How RuPaul’s drag character was able to cross over to mainstream: ‘I took the sexualized raunchiness out’
The year was 1993 and RuPaul was booked to make an appearance on The Arsenio Hall Show.
By that time, the drag legend had a huge following in gay clubs and had earned the coveted underground title Queen of Manhattan.
RuPaul’s drag personal had evolved into that of a glamazon supermodel and this made the character ready for the heartland.
‘I took the sexualized raunchiness out,’ RuPaul says in a new Entertainment Weekly cover story.
‘The glamazon suoermodel was a caricature that you could bring home to meet mom and dad. I was well-spoken. I was Miss Black America.’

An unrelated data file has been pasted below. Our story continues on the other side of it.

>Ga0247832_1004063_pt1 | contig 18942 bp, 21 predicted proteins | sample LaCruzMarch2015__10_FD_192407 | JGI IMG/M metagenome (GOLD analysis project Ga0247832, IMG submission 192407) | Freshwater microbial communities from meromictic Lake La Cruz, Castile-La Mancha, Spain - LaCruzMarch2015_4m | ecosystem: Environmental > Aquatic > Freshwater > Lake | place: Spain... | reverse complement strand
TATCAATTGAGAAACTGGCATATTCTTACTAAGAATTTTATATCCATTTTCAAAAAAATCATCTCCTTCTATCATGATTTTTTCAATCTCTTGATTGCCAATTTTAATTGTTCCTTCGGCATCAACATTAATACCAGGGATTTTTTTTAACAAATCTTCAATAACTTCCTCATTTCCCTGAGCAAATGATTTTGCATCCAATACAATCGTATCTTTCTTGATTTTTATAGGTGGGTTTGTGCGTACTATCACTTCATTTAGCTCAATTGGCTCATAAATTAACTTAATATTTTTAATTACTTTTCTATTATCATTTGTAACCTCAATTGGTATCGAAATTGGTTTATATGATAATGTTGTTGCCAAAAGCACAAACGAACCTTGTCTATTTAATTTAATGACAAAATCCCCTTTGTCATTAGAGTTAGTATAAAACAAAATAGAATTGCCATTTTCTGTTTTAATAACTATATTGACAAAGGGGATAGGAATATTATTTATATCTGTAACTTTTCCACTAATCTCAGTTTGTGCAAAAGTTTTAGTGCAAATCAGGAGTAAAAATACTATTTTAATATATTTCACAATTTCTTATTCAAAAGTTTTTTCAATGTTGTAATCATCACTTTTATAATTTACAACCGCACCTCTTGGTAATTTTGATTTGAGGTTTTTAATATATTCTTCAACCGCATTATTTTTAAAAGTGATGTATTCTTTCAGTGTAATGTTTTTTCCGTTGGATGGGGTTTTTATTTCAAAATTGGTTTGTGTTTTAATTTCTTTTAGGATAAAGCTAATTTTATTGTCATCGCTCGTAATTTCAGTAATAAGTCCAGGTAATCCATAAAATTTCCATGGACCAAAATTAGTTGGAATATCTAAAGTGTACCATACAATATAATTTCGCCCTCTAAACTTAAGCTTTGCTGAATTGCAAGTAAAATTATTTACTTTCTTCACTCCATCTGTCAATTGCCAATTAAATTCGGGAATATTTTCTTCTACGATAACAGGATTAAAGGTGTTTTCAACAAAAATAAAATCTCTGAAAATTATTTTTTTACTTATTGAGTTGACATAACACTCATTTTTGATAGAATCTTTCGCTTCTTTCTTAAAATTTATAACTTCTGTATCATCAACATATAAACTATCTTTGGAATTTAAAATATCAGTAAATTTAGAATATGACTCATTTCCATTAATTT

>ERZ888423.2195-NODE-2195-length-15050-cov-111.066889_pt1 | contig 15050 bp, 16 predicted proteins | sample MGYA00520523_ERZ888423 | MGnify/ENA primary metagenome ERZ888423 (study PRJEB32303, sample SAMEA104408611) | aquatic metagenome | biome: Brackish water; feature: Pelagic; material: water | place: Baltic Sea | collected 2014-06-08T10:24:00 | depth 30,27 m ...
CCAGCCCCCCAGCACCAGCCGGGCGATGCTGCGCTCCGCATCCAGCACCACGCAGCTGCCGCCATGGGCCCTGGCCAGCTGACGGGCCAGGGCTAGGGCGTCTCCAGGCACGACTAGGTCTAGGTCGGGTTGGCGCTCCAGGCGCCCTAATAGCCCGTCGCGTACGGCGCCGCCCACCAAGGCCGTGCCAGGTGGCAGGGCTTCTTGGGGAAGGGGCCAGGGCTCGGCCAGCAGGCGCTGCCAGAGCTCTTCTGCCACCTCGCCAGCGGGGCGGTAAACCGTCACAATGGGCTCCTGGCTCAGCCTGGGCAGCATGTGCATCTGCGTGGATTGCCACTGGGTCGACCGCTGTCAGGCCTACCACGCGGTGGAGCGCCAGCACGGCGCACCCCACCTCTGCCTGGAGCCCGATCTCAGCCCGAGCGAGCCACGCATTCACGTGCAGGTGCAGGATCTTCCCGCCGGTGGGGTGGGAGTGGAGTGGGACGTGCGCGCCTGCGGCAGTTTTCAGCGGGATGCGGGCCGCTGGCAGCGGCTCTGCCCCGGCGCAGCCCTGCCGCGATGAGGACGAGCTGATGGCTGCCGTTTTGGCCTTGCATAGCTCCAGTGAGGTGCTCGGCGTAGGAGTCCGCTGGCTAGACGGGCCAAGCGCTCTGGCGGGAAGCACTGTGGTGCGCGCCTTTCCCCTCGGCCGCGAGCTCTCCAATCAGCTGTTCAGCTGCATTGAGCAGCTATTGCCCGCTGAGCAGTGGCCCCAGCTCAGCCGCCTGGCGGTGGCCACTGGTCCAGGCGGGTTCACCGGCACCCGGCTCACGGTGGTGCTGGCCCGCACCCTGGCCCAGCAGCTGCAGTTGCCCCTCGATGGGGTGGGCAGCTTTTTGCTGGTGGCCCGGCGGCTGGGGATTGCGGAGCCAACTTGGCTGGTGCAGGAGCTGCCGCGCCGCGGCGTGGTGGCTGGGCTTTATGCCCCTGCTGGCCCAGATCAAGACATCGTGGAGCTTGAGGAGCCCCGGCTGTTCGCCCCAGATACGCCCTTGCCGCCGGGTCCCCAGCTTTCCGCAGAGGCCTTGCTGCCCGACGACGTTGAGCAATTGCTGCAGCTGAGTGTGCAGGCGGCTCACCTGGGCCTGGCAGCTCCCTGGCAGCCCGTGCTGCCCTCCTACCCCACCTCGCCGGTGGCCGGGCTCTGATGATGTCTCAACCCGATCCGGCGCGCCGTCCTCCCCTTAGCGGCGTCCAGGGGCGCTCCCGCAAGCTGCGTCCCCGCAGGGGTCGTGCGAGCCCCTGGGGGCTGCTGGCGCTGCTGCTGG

With mainstream stardom, RuPaul became increasingly aware of his impact.
‘I knew, based on the questions I was asked, that my days of having fun in drag were over,’ he says. ‘It was clear I had to represent a faction of society that didn’t have a voice.’
RuPaul’s Drag Race has won its star an Emmy for outstanding reality show host and has already been renewed for a tenth season.
‘Our show exemplifies the movement of a bigger consciousness arising. Drag is part of that,’ RuPaul says.
‘It’s having fun and understanding who you really are. I think the audience relates to that without even knowing specifically that that’s the thing.
‘Watching a drag queen who has been bullied as a kid becoming a star on her own terms is a rush for a lot of people, because they too longed for something but didn’t know what.’